I realize that many disagree but if you think I am a little bit right, a recent article in the Economist (January 23, 2010) is quite interesting. Psychologists were able to induce in subjects a sense of power or powerlessness. They then asked questions about the rightness or morality of various corrupt acts. Consistently the subjects with power viewed the same sleazy acts as less immoral when they did them than when those with less power did them. In short, power does corrupt.
The kicker in this was a further step. The experiments were repeated by adding the factor of a sense of entitlement. That is, some people were led to believe they deserved their positions of power while others were led to believe the opposite. Here, as you might expect, those with a sense of entitlement were more likely to abuse their power and not understand why there was a problem. After all, they are special.
This may help explain some faculty behavior. After all, law faculties are largely populated by children of privilege. (I wonder what the record is for the most expensive education. I think we have it.) Many times their sense of entitlement is over the top. They deserve, therefore, to teach what they want to teach at the time they want to teach it, they deserve that new furniture or to vote yes on tenure for a pal because they have been told, since birth, that they are special. Some have a virtually infinite capacity to explain why they are deserving and why they are on the moral high road whether or not they are. I am convinced that the most dangerous ones are those who have no sense at all of how their power and sense of entitlement affect their behavior. I'd say in hiring, a law school would do well to hire those without a sense of entitlement although I am not sure how one tests that other than taking a closer look at the socioeconomic background.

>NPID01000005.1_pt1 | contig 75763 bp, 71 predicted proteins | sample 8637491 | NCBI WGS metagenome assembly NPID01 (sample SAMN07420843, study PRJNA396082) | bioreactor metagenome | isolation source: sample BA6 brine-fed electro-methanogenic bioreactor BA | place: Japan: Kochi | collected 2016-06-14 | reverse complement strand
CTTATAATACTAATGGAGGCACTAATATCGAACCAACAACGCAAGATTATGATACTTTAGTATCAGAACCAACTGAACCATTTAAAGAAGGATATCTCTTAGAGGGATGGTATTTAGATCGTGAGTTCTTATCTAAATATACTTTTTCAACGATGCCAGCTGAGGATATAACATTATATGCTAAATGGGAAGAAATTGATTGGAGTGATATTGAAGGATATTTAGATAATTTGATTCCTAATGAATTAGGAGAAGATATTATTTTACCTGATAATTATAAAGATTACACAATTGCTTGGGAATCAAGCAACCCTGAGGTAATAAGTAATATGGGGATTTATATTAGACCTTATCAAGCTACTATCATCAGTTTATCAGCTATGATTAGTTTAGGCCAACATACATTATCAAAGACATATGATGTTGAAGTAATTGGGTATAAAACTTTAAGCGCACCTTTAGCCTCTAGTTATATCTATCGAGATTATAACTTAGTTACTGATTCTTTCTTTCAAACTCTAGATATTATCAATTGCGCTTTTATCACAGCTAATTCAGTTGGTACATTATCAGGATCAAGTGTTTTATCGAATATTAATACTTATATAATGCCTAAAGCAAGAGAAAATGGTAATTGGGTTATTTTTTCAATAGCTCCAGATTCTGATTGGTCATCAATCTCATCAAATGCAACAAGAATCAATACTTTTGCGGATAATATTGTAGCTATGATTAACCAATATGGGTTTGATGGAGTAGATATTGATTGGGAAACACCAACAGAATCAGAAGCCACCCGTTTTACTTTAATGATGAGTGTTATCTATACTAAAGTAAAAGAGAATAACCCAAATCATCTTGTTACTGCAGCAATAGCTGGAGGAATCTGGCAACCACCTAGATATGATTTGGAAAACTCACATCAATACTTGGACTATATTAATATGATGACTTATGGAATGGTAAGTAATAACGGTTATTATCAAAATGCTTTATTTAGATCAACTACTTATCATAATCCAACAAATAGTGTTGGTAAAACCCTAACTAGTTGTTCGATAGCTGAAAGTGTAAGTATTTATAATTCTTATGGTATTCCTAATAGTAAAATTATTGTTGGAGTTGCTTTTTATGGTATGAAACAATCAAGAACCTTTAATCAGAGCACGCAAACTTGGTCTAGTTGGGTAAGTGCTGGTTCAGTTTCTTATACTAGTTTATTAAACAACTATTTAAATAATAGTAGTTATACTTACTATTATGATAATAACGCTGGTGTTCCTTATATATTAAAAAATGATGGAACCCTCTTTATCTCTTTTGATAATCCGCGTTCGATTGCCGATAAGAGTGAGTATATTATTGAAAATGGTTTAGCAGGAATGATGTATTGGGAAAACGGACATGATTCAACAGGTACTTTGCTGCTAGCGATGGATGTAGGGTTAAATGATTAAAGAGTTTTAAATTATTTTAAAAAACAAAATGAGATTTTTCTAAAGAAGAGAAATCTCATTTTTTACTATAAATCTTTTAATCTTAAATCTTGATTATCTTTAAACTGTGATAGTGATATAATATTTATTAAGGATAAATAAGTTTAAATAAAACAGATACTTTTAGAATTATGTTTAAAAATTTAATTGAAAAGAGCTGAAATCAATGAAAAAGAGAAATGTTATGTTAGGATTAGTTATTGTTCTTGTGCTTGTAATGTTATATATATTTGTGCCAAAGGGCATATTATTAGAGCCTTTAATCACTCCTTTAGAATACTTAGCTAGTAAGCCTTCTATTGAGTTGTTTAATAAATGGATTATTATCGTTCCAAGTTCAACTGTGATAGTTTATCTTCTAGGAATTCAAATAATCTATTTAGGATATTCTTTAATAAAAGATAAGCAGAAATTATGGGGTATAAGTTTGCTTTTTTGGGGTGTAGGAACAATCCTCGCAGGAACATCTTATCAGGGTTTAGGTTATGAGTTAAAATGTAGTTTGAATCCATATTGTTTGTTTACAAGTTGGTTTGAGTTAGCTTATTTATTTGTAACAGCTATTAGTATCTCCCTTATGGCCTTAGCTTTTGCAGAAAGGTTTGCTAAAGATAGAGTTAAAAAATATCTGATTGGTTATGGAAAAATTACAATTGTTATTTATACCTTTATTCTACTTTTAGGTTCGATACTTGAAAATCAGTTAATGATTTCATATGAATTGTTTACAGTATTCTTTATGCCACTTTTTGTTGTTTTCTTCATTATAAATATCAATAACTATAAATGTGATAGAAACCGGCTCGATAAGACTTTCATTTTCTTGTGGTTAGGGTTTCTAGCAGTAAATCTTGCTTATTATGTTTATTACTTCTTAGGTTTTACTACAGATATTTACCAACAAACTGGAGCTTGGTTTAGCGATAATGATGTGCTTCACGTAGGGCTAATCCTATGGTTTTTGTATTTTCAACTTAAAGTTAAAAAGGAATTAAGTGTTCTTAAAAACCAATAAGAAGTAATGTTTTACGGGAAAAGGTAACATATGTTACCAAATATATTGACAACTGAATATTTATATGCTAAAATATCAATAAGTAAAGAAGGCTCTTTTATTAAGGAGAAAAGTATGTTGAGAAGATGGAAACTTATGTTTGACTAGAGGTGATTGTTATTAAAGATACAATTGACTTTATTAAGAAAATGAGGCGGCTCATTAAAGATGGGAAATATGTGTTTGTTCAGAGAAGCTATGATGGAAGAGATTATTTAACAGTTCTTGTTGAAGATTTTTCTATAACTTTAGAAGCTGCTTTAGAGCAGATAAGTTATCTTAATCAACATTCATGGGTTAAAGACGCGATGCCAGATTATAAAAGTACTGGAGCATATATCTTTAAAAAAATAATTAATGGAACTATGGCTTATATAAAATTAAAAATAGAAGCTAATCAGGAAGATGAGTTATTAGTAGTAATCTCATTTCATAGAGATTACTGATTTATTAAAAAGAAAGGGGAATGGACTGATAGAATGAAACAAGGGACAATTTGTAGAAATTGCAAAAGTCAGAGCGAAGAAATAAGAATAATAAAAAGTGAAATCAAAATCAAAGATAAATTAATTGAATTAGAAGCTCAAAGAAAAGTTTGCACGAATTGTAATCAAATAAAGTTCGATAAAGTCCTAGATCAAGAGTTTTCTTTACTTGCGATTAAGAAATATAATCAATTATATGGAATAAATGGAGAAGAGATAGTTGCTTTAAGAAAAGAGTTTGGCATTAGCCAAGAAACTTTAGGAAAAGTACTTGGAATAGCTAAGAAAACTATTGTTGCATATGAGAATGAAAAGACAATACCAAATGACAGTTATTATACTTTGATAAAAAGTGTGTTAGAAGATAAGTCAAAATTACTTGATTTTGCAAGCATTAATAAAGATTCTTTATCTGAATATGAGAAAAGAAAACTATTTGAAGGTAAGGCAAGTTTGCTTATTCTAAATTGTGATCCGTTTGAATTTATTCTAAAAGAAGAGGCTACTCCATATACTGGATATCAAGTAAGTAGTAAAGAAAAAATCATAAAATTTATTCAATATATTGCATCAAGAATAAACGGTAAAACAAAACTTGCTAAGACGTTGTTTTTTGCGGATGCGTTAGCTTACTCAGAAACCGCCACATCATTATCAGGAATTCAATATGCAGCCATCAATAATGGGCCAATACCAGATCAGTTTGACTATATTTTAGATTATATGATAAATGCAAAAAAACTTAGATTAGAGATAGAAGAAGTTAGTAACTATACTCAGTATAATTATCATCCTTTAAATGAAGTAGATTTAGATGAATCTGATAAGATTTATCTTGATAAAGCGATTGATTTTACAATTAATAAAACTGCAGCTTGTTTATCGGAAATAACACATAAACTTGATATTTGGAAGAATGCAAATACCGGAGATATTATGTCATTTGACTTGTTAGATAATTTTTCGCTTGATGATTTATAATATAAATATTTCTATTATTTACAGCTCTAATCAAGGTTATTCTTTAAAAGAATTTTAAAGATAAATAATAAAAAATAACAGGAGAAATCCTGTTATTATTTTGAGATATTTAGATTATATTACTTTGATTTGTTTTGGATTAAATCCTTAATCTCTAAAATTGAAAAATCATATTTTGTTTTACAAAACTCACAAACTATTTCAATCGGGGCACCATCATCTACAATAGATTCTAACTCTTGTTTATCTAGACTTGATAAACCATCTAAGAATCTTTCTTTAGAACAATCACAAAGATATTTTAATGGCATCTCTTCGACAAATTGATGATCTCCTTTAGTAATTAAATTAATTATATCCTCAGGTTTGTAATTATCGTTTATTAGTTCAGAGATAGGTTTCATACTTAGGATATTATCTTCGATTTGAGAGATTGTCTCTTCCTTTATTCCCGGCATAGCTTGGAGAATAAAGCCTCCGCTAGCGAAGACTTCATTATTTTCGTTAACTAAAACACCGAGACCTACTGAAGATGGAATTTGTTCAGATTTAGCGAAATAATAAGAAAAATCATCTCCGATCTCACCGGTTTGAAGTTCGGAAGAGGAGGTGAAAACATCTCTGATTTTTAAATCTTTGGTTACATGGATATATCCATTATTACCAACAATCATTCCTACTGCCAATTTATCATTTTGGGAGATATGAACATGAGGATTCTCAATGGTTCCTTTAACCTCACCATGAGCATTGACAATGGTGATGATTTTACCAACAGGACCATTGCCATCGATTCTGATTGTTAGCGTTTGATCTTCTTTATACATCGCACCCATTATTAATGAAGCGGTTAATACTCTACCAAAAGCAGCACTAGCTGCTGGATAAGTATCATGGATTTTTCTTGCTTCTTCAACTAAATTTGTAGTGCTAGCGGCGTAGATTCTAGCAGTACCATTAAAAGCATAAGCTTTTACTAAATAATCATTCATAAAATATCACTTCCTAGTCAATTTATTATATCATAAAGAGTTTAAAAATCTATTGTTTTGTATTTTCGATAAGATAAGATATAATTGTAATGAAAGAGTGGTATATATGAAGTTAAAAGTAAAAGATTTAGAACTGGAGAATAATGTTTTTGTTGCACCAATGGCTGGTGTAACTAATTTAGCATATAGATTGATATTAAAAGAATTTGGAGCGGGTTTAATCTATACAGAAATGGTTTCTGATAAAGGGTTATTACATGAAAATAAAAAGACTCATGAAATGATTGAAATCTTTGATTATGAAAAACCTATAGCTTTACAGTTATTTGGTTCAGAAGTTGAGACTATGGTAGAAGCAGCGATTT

Having said all this, it is clear that it does not quite all fit together so simply. Looking at my own faculty which is as heavily populated by children of privilege as any other, I am not sure the corruption level is all that high. In fact "corruption" is not really on point. Self referential decision making and obliviousness to the welfare of the stakeholders is more accurate. It appears mainly in hiring or tenure decisions when people allow social and political factors to influence their votes or even the veracity of their reports on a candidate's reviews. I am not an administrator so I have no way of knowing how demanding people are with respect to exactly the right schedule or for extra travel money or research support. Maybe the most "corrupt" thing going on is looking the other way when someone else is engaged in an activity that cannot be linked to the welfare of the stakeholders. I attribute this to indifference and log rolling but it is shirking nonetheless.
More importantly, not all those with an elite education seem to feel entitled. Far from it. Plus, some of those who do not have an elite education seem to feel an extreme sense of entitlement. Maybe all that can be said is those with the elite educations are more likely to have a sense of entitlement and more likely to justify their anti stakeholder activities than those without the same background.
I'd still like to avoid hiring the privileged for reasons of diversity and because there is no known correlation between how highly ranked a school is and how productive its graduates will be as law professors. But when it comes to the corrupting potential of a sense of entitlement, it would nice to assess it directly by administering to each candidate an "entitlement test."